The most important task method (MIT)

Rather than writing out a massive to-do list and trying to get it all done, determine the 1-3 tasks that are absolutely essential and then relentlessly focus on those tasks during the day.

Once you determine your 1-3 most important tasks, they are scheduled first in your day. You then make progress on essential items before you get bombarded by distractions. 

The Pomodoro Technique

Is all about working in short, massively productive, intensely focused bursts, and then giving yourself a brief break:

  • Choose a task
  • Set your timer for 25 minutes
  • Work on the task until the timer ends
  • Take a short break (around 5 minutes)
  • Every 4 Pomodoro sessions, take a longer break (15-30 minutes).

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Psychological Effects of Working from Home
  • Loneliness and isolation. And loneliness is associated with higher rates of depression, anxiety, and somatic symptoms like random pain.
  • Anxiety and pressure. The bounda...
Symptoms of Depression
  • Angry outbursts, irritability, or frustration, even with unimportant matters.
  • Loss of interest or happiness in activities such as sex or hobbies.
  • Sleep disturbances, including insomnia and sleeping too much.
  • Tiredness and lack of energy for even the smallest activities.
  • Increased cravings for food.
  • Anxiety, agitation, and restlessness.
  • Trouble thinking, concentrating, making decisions, and remembering things
  • Unexplained physical problems, such as back pain or headaches
  • Avoiding people.
Take Care of Your Mental Health

...while working from home:

  • Create a schedule and stick to it. Scheduling your tasks (and breaks) will help you to mentally prepare for the day.
  • Have a dedicated comfortable workspace, with a door that closes, preferably.
  • Fight the urge to stay sedentary and schedule active time to get your heart pumping.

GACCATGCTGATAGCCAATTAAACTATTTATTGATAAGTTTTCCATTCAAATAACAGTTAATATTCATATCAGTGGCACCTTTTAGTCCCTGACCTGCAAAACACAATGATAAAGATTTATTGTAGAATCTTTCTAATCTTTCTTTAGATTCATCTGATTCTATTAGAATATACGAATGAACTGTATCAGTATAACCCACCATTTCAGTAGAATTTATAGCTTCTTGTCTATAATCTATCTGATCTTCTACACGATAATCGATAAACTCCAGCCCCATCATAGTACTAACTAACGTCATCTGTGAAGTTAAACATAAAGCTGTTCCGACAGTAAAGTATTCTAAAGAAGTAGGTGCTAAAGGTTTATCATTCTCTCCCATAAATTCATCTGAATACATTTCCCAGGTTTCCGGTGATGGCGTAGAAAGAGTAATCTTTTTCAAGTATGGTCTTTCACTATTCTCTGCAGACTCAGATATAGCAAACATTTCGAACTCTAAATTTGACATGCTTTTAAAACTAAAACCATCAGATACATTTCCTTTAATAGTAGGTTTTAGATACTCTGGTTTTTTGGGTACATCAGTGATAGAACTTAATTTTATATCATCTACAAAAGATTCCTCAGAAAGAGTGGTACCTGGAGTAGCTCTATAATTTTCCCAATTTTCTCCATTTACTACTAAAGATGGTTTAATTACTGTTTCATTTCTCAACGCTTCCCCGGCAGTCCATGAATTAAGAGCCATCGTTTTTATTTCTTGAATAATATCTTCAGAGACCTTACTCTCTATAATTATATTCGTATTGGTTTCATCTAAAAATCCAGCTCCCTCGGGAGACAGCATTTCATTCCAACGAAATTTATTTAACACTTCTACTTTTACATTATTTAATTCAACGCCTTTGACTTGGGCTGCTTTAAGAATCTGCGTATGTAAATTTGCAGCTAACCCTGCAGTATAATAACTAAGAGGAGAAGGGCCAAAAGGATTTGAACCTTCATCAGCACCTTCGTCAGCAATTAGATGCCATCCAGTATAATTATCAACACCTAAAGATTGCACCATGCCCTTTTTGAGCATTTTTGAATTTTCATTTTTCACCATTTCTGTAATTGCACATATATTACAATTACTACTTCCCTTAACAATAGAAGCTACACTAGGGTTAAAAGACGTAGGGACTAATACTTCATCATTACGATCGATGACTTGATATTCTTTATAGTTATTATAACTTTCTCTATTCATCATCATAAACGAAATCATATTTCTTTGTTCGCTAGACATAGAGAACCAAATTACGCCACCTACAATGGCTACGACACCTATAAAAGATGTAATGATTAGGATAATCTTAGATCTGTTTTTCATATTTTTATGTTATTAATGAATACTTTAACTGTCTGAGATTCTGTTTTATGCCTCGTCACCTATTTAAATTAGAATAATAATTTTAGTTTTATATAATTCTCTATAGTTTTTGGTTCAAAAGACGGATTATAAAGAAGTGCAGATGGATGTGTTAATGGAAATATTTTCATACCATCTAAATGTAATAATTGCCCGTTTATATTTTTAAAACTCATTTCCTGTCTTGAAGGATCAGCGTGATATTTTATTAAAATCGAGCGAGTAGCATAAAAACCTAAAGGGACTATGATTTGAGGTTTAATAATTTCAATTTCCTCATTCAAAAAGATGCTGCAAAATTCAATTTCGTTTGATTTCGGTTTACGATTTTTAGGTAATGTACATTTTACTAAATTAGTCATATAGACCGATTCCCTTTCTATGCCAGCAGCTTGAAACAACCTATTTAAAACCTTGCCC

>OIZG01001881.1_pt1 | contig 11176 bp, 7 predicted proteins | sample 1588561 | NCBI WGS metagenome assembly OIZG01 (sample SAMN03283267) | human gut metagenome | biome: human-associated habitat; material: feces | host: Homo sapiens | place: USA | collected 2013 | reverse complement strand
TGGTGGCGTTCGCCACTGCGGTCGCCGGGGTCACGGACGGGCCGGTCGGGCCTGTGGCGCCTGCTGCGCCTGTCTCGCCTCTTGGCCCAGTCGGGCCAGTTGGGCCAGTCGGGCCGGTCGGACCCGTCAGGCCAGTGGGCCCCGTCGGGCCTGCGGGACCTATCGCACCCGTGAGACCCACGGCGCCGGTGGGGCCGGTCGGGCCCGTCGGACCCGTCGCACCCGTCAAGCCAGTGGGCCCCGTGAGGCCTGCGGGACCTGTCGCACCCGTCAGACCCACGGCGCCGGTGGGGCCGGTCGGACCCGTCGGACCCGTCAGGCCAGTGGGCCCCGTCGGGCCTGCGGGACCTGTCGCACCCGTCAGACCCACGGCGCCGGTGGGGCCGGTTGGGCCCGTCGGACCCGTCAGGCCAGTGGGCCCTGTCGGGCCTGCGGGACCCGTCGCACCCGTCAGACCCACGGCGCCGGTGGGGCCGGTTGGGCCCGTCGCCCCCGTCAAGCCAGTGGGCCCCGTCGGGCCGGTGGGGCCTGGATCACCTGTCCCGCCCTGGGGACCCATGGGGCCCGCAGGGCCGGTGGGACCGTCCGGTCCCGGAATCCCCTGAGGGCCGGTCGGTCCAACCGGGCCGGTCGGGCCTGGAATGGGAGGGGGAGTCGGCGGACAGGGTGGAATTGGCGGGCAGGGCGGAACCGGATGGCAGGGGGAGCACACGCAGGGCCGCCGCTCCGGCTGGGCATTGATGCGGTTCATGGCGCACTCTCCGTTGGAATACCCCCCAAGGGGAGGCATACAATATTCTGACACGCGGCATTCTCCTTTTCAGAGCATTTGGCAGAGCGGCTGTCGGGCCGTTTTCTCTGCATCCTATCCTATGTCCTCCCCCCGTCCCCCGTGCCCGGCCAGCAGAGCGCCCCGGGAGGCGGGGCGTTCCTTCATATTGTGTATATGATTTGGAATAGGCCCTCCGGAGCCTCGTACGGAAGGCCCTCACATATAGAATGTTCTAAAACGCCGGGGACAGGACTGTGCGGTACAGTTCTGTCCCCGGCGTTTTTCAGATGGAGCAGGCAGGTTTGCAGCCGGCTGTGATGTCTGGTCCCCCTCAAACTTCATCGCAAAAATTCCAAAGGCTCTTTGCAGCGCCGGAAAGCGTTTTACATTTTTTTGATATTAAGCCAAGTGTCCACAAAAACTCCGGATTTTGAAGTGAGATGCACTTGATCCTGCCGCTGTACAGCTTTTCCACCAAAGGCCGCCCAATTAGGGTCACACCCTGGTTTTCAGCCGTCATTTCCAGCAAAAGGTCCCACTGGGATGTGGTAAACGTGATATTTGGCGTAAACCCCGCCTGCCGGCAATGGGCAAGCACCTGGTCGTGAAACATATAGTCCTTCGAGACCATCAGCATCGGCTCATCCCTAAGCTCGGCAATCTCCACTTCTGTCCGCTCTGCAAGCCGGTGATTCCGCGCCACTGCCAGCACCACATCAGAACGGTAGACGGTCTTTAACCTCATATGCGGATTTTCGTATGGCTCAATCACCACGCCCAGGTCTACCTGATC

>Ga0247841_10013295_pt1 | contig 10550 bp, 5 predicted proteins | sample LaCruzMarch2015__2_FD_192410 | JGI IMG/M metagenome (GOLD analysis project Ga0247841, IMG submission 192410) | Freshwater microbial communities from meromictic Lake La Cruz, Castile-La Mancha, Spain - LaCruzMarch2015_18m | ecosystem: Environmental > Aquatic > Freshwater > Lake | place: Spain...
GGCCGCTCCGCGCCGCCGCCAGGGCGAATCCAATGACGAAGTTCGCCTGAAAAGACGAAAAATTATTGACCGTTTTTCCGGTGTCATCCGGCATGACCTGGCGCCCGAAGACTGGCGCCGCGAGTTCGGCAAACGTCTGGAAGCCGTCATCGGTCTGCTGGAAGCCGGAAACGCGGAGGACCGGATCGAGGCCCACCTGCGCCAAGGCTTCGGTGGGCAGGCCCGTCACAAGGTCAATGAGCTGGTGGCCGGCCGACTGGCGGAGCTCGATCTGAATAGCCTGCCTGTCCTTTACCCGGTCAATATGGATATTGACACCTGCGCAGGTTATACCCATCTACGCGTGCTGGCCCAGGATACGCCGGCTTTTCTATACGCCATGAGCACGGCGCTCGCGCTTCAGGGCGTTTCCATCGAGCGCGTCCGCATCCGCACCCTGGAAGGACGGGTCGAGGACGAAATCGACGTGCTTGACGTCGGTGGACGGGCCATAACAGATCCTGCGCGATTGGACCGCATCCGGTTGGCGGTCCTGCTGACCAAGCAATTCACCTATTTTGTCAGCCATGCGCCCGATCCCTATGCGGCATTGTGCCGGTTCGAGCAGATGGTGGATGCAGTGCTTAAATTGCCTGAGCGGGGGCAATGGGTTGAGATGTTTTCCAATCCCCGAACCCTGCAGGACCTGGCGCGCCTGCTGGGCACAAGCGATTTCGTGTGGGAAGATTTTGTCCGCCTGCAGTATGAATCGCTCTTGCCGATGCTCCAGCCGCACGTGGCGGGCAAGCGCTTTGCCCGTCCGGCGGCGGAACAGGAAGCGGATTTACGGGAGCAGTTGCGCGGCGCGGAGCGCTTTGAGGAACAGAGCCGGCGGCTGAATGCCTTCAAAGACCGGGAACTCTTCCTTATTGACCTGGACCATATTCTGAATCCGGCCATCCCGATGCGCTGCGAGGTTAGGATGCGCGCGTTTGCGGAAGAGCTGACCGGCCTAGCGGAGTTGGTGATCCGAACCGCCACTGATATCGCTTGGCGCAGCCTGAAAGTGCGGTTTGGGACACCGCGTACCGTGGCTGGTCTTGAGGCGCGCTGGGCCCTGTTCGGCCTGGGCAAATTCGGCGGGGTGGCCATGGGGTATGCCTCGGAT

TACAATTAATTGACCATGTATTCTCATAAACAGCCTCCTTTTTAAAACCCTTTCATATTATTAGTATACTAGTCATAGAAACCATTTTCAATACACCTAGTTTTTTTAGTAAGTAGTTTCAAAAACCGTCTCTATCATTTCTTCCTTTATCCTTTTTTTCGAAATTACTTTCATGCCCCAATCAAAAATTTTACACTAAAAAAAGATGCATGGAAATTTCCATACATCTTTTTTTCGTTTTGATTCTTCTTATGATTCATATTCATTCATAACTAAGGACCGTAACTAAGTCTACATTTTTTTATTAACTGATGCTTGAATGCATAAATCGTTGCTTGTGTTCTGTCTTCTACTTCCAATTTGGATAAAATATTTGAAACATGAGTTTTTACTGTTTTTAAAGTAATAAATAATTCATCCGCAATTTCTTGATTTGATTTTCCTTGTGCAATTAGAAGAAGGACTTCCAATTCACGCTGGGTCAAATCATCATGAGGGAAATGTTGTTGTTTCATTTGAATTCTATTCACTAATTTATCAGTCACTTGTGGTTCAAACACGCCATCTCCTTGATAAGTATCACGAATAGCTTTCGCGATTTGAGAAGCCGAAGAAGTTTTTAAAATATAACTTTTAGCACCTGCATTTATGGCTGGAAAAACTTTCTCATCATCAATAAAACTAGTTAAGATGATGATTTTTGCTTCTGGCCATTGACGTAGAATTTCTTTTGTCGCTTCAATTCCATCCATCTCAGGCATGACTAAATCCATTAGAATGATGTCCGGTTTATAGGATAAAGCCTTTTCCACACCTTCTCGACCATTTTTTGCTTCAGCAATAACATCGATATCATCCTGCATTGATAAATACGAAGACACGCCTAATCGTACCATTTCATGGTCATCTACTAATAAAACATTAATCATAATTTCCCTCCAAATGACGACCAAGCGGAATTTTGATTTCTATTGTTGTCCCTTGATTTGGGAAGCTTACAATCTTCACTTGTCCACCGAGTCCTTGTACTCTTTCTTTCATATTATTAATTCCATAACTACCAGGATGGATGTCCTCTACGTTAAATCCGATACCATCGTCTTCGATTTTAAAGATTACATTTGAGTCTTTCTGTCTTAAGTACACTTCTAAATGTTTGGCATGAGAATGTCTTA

• Foster social connections (on the phone or via the internet, if physical contact is not possible).
  • Learn to say no. Know your limitations, set boundaries based on your schedule and workload, and don’t extend yourself beyond them.
The best time to nap
The best time to nap

The most natural time to take a nap, based on our circadian rhythms, is in the afternoon sometime between 2 and 4pm. 

The ideal time to snooze is when a nap would contain a good b...

Timing is everything

The best way to nap also depends on what kind of effects you’re looking for:

  • If you’re looking for a restorative nap, you should sleep later in the day when you have an increased amount of slow wave sleep.
  • If you’re looking for a nap that might aid your creativity and problem solving, you should sleep earlier in the day when you experience more REM.
Getting an early start
Getting an early start

Plan your morning the night before and stick to your plan. 
If a new task comes in that isn’t 100% urgent, designate a time that you’ll work on it uninterrupted or try to delegate the probl...

Deciding where to work
  • If you know you’re more likely to work from home, invest in comfortable furniture; you feel good it will inspire you to get work done.
  • If you want to join a local co-working space but are intimidated by the price point, ask about smaller memberships to start.
Prioritizing tasks

Don’t let your skepticism about productivity hacks get in the way of finding a technique that suits you and helps you get things done.
If you’re still having a hard time identifying priorities, try working backward by identifying work that’s definitely not a priority. Eliminate those items and assess what’s left.

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Why You Should Take Breaks
Why You Should Take Breaks
  • “Movement breaks” are essential for your physical and emotional health. A 5-minute walkabout break every hour can improve your health and well-being.
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When Not to Take a Break

When you are in a state of “flow” it is not good to take a break.

“Flow” is characterized by complete absorption in the task, seemingly effortless concentration, and pleasure in the task itself.

Good Breaks

A “good break” will give that goal-oriented Prefrontal Cortex of yours a good rest by switching brain activity to another area.

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Habits define your energy levels
Habits define your energy levels

Tine is not the basis for productivity. Energy is.

Having all the time in the world won’t help you if you’re exhausted for most of it. Having good habits help in keeping yo...

Sleep is the foundation of our energy

Poor sleep means you will start to underperform.

Research says 7-8 hours are pretty much mandatory if you’re going to stay cognitively sharp in the long-run.

Napping benefits

Even if it may feel lazy, napping has a range of cognitive benefits.

This is particularly true if you’re doing a lot of learning since the short burst of sleep can help with memory.